5. #25
    TheFlyingCamera's Avatar
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    The elephant in the room with zoom vs prime is cost. While wide-angle zooms are not cheap, and GOOD wide-angle zooms are very pricey, a 16-35-ish pro-quality zoom is usually not much more than a single fixed prime in that range. I used to have a Sigma 18-35 f3.5 for my Contax SLR outfit, and while it was about $500 new (back in the early 90's), just the 28 f2.8 and 25 f2.8 alone would have set me back closer to $1K. Not to mention any of the really wide lenses in the Contax lineup, like the 21 or the 16.

  6. #26
    fotch's Avatar
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    I usually have a specific use in mind and the few WA zooms I own cannot replace the primes I have.
    Items for sale or trade at www.Camera35.com

  7. #27

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    The posting was not clear as to whether the question was referring to the technical capability of a zoom, or the artistic process of using them. And the answers have covered both areas. Technically, a modern zoom is probably as good as a prime, but rarely as fast. But I have to give the winning vote to the comments about composition. I have the Zuiko 28-48mm and a couple 35-70mm (including the legendary f3.6), and rarely use any of them. You should be viewing the world for the lens(es) you are carrying and look for compositions that work well for that lens. Nothing marks a snapshooter faster that standing in one place, zooming the lens in and out.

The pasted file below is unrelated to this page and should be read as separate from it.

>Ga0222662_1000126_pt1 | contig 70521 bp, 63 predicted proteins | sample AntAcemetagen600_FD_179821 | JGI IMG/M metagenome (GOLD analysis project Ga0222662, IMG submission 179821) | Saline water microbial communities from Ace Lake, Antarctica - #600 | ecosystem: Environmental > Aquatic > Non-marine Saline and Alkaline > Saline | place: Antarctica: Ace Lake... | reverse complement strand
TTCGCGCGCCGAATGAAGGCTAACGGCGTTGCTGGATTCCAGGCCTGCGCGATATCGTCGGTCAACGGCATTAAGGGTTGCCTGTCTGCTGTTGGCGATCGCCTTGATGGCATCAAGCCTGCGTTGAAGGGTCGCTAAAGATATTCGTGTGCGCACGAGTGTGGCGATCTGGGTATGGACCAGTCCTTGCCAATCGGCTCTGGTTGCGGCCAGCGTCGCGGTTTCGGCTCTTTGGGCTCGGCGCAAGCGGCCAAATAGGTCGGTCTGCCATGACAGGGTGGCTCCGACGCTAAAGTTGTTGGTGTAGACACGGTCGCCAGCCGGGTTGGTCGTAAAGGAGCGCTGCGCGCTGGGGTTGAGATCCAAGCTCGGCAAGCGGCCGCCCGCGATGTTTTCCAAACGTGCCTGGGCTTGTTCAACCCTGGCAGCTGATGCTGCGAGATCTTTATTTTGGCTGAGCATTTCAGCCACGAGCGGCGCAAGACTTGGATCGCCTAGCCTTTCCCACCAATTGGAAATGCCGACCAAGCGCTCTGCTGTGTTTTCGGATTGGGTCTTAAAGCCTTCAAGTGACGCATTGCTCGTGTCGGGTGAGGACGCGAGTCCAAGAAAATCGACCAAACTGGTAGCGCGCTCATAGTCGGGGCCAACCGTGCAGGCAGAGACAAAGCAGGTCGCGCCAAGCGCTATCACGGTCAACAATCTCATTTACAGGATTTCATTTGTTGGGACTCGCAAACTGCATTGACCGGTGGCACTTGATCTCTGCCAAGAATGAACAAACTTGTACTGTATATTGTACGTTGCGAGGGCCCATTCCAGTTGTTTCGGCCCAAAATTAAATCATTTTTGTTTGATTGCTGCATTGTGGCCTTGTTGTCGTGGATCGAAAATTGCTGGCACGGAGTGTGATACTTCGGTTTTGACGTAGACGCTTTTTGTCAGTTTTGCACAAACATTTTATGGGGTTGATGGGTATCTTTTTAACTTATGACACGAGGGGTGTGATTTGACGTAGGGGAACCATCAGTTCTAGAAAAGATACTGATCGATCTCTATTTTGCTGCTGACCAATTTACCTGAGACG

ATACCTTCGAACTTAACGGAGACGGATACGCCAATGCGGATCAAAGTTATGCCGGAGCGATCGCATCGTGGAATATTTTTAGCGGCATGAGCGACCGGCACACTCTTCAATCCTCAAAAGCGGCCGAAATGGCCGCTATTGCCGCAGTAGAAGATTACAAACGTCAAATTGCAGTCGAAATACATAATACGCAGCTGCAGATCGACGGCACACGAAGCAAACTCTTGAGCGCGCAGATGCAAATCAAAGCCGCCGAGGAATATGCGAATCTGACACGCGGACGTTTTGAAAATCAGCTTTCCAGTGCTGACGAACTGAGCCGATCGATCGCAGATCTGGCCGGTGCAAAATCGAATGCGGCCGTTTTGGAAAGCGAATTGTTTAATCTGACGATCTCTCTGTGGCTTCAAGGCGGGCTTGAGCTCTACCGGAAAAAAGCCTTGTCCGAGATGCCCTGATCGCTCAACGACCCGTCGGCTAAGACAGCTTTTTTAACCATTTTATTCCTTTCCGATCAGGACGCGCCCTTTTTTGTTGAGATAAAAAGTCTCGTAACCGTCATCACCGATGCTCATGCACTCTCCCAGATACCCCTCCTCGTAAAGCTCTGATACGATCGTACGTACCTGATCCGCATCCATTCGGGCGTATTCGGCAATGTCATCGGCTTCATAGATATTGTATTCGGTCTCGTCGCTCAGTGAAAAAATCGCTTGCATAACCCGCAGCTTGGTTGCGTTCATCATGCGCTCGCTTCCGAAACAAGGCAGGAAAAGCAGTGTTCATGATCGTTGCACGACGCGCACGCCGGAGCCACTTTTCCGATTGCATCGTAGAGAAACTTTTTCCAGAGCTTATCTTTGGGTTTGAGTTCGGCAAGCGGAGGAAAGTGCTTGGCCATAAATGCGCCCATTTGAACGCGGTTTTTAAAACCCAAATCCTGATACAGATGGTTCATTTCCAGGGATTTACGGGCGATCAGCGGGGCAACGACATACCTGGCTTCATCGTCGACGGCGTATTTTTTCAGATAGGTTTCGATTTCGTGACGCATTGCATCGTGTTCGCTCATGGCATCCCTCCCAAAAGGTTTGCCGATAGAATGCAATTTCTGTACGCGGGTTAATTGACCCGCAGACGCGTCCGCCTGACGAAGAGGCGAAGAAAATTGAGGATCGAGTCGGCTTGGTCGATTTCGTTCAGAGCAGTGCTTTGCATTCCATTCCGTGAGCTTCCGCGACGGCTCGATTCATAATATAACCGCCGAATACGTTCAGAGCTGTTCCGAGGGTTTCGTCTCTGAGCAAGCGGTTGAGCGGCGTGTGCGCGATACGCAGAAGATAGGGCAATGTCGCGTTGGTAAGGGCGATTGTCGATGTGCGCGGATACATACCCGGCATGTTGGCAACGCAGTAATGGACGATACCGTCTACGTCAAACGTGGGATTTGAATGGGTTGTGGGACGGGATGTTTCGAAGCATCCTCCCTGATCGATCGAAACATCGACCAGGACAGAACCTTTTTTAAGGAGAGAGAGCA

8. #28
    Poisson Du Jour's Avatar
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    It would be very difficult for most people to pick up subtle differences of a prime vs a zoom, for what has already been said that the quality of zooms is now on a par with primes. The wider a zoom is, the more technically challenging it is for designers to correct for aberrations, very especially at the wide angle end (e.g. the Five Aberrations of Siedel). Some aberrations will be corrected beautifully, but within a cost restraint, others must remain; this is true for even the costliest lenses from Nikon and Canon. The better corrected the aberrations are, the more astronomical the cost. Barrel or pincushion distortion is still very common even on expensive ultra-wide to normal zooms, including my non-rectilinear 17-40 Canon.